China's proposal: The Paris agreement would endorse global climate governance by "top down" mandatory emissions reductions mode via a "bottom-up" self-reduction mode.

"Intended Nationally Determined Contributions" would require action from all countries, i.e., while accepting external oversight, when countries independently decide to update and submit their "Contributions" on a regular basis.

More than 80 countries and organizations, including China, EU, and US, have submitted a "Contributions" pledge, as they account for more than 70% of greenhouse gas emissions worldwide.

However, global warming and the emissions gap are still very wide, with contradictions prevailing between developed and developing countries. Accordingly, there's a long way to go.

"Climate change is a global challenge at which no country can  stand on its own." Only if the international community strengthen cooperation and take resolute action, can we win this tough battle.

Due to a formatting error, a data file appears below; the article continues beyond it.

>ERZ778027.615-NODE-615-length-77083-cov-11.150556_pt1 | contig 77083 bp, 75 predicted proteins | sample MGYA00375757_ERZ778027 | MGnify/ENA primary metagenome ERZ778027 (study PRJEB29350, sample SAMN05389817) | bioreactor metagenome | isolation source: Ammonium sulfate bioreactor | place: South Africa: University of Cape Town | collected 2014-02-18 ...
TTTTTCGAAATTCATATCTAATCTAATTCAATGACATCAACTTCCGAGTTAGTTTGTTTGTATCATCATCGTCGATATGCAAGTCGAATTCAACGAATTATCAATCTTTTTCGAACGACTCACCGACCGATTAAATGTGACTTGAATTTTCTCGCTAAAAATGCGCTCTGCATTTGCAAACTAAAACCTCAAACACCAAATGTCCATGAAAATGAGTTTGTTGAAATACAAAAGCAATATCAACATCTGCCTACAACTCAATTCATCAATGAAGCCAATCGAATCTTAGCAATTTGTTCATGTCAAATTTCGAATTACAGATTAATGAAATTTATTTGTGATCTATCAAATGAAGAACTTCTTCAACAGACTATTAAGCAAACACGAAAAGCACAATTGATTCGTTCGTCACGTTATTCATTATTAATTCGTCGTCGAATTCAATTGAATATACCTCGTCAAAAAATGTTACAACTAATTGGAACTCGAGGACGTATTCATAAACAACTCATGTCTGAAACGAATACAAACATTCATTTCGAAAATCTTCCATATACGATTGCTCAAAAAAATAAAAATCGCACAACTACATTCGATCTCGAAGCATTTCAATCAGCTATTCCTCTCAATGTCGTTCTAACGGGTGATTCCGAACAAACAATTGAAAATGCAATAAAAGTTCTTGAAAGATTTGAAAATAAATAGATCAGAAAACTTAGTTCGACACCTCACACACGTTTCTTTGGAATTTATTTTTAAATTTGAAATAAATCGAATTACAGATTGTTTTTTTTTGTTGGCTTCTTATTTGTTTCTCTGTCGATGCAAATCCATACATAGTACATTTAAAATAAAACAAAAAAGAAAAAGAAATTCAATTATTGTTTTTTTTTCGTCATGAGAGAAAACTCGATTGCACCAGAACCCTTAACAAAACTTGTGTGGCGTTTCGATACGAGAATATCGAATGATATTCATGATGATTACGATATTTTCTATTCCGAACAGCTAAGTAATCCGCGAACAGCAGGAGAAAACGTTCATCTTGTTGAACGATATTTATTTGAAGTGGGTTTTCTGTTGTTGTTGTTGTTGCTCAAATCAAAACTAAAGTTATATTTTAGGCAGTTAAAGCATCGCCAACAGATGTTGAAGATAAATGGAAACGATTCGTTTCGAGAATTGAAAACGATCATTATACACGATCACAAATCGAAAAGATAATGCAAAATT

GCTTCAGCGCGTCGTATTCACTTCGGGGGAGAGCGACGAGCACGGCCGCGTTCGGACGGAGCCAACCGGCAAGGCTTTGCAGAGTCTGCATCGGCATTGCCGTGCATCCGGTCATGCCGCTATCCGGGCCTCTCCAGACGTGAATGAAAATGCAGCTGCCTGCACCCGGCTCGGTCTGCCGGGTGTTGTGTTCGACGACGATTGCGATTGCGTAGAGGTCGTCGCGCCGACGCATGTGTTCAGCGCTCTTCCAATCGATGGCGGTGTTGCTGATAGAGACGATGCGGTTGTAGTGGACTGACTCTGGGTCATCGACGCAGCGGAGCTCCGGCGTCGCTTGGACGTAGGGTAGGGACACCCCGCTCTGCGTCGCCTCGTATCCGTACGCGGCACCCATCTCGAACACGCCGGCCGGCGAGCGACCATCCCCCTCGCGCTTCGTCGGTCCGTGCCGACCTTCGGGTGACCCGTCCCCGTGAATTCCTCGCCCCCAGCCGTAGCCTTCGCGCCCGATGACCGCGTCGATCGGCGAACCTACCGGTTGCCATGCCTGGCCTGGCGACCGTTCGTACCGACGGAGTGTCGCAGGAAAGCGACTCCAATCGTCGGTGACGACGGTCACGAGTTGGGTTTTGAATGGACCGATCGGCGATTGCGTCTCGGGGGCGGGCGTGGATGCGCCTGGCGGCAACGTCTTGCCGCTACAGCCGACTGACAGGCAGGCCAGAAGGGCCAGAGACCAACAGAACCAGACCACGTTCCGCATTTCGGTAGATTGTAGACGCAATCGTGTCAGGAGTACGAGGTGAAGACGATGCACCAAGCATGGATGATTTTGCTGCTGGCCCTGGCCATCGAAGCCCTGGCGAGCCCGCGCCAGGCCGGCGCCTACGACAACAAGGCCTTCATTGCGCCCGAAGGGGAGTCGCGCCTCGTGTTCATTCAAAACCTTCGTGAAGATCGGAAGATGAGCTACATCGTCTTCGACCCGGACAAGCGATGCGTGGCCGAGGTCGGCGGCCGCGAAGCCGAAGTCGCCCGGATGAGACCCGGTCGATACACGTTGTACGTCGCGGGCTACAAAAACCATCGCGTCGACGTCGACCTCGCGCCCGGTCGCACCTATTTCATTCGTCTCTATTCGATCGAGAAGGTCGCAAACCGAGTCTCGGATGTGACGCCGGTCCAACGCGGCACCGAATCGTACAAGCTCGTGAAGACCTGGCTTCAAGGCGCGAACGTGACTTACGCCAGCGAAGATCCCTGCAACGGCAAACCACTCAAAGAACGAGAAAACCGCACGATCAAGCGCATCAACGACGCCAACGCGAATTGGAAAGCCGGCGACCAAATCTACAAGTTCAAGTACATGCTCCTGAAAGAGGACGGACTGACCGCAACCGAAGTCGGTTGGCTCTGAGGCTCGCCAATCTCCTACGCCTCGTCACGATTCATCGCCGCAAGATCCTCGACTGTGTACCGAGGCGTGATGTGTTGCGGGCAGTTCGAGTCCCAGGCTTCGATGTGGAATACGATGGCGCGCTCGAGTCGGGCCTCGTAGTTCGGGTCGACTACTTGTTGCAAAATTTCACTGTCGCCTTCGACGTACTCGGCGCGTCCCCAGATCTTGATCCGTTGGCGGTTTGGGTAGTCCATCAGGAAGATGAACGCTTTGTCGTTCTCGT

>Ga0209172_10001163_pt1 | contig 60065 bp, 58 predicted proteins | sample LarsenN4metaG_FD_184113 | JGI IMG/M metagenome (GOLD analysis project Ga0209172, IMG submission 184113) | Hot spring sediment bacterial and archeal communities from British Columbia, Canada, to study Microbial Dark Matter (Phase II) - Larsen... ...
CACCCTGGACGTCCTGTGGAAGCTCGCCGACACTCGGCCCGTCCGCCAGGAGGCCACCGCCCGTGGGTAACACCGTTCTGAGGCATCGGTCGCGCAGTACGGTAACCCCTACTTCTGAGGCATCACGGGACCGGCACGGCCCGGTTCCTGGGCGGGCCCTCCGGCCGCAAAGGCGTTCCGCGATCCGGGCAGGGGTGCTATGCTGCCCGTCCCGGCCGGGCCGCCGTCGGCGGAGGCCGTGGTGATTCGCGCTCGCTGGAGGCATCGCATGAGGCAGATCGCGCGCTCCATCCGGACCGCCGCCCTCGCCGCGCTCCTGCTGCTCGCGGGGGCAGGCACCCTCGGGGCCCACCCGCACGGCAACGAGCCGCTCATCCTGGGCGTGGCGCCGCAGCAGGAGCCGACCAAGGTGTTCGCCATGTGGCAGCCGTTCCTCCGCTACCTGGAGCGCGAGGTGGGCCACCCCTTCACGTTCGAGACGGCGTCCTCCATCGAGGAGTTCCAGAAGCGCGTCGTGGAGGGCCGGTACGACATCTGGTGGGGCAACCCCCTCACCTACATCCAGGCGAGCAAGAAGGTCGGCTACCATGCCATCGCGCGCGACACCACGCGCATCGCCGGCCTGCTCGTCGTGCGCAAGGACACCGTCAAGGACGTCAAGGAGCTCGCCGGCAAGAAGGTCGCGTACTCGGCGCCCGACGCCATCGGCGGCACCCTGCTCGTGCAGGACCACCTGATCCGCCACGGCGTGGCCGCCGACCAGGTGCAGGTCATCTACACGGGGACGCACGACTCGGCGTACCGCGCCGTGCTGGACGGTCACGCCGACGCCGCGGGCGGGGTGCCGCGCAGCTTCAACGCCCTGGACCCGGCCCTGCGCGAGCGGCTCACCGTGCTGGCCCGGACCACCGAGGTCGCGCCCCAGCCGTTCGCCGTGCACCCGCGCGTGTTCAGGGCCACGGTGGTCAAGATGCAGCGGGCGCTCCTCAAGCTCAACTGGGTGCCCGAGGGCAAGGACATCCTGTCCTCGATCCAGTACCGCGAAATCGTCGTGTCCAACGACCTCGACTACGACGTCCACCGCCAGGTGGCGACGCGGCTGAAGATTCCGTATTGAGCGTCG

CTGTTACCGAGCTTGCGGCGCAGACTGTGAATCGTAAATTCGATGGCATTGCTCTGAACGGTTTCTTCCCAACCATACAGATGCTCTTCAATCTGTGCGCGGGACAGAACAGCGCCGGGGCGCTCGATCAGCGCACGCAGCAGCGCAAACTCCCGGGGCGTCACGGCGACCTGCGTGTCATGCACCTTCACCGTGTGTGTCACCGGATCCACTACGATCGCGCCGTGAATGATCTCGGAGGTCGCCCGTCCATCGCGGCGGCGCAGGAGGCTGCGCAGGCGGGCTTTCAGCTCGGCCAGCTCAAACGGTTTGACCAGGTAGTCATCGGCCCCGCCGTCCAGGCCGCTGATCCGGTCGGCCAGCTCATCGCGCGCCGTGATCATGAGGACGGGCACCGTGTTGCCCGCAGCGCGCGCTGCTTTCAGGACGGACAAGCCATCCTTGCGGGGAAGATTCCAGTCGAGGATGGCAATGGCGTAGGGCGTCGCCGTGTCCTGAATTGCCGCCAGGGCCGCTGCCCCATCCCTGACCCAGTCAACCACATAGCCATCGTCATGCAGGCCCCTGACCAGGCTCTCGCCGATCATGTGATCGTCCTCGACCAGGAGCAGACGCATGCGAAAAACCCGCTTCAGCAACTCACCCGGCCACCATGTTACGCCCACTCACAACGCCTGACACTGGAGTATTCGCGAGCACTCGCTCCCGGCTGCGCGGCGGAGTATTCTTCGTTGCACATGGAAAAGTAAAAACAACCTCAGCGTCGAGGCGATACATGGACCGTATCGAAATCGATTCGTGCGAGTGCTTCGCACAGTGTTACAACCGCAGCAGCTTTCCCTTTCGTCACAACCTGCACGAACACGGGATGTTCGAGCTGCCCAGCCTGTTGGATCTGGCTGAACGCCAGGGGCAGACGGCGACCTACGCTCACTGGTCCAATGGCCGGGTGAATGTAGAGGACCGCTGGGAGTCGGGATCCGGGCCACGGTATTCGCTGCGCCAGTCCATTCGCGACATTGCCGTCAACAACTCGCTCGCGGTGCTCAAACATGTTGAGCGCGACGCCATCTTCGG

China would assume its obligations, but developed countries must bear greater historical responsibilities for their emissions and honor financial commitments already pledged to support developing countries. Additionally, the role of civil society is emerging with their participation becoming more imperative.

( The opinions expressed here do not necessarily reflect the opinions of Panview or CCTV.com. )

 

 

Panview offers a new window of understanding the world as well as China through the views, opinions, and analysis of experts. We also welcome outside submissions, so feel free to send in your own editorials to "globalopinion@vip.cntv.cn" for consideration.

Panview offers an alternative angle on China and the rest of the world through the analyses and opinions of experts. We also welcome outside submissions, so feel free to send in your own editorials to "globalopinion@vip.cntv.cn" for consideration.